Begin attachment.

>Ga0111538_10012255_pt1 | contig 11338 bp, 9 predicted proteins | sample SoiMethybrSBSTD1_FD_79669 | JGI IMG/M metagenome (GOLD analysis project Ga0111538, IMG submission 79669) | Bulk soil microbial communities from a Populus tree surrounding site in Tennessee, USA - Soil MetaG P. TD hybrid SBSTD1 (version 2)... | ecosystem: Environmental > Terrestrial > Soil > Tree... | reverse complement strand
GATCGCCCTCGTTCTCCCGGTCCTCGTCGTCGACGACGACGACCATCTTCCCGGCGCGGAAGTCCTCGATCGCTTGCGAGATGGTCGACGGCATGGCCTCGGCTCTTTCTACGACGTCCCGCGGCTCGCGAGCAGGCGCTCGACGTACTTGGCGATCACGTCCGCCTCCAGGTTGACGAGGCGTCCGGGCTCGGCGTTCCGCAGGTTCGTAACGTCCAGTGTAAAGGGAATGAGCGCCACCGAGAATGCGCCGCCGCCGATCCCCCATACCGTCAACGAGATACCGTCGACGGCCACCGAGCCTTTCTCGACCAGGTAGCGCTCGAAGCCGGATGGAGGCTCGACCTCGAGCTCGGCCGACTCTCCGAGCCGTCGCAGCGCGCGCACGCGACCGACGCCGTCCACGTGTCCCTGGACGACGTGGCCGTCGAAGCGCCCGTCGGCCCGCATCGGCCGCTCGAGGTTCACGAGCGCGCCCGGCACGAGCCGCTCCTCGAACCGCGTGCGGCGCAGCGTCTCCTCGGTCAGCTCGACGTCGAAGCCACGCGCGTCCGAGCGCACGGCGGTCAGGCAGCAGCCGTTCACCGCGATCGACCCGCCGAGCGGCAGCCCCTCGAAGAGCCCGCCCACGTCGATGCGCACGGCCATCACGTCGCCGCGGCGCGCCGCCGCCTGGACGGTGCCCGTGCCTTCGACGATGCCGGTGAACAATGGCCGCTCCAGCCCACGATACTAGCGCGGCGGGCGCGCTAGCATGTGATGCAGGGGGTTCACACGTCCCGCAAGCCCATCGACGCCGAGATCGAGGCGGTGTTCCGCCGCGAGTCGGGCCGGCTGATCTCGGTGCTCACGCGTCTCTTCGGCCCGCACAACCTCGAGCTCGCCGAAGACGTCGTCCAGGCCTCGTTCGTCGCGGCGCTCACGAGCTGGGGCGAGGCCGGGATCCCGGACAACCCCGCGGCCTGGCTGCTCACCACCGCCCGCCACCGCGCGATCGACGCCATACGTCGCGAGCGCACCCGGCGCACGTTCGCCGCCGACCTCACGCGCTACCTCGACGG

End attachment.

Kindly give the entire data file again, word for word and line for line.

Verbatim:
>Ga0111538_10012255_pt1 | contig 11338 bp, 9 predicted proteins | sample SoiMethybrSBSTD1_FD_79669 | JGI IMG/M metagenome (GOLD analysis project Ga0111538, IMG submission 79669) | Bulk soil microbial communities from a Populus tree surrounding site in Tennessee, USA - Soil MetaG P. TD hybrid SBSTD1 (version 2)... | ecosystem: Environmental > Terrestrial > Soil > Tree... | reverse complement strand
GATCGCCCTCGTTCTCCCGGTCCTCGTCGTCGACGACGACGACCATCTTCCCGGCGCGGAAGTCCTCGATCGCTTGCGAGATGGTCGACGGCATGGCCTCGGCTCTTTCTACGACGTCCCGCGGCTCGCGAGCAGGCGCTCGACGTACTTGGCGATCACGTCCGCCTCCAGGTTGACGAGGCGTCCGGGCTCGGCGTTCCGCAGGTTCGTAACGTCCAGTGTAAAGGGAATGAGCGCCACCGAGAATGCGCCGCCGCCGATCCCCCATACCGTCAACGAGATACCGTCGACGGCCACCGAGCCTTTCTCGACCAGGTAGCGCTCGAAGCCGGATGGAGGCTCGACCTCGAGCTCGGCCGACTCTCCGAGCCGTCGCAGCGCGCGCACGCGACCGACGCCGTCCACGTGTCCCTGGACGACGTGGCCGTCGAAGCGCCCGTCGGCCCGCATCGGCCGCTCGAGGTTCACGAGCGCGCCCGGCACGAGCCGCTCCTCGAACCGCGTGCGGCGCAGCGTCTCCTCGGTCAGCTCGACGTCGAAGCCACGCGCGTCCGAGCGCACGGCGGTCAGGCAGCAGCCGTTCACCGCGATCGACCCGCCGAGCGGCAGCCCCTCGAAGAGCCCGCCCACGTCGATGCGCACGGCCATCACGTCGCCGCGGCGCGCCGCCGCCTGGACGGTGCCCGTGCCTTCGACGATGCCGGTGAACAATGGCCGCTCCAGCCCACGATACTAGCGCGGCGGGCGCGCTAGCATGTGATGCAGGGGGTTCACACGTCCCGCAAGCCCATCGACGCCGAGATCGAGGCGGTGTTCCGCCGCGAGTCGGGCCGGCTGATCTCGGTGCTCACGCGTCTCTTCGGCCCGCACAACCTCGAGCTCGCCGAAGACGTCGTCCAGGCCTCGTTCGTCGCGGCGCTCACGAGCTGGGGCGAGGCCGGGATCCCGGACAACCCCGCGGCCTGGCTGCTCACCACCGCCCGCCACCGCGCGATCGACGCCATACGTCGCGAGCGCACCCGGCGCACGTTCGCCGCCGACCTCACGCGCTACCTCGACGG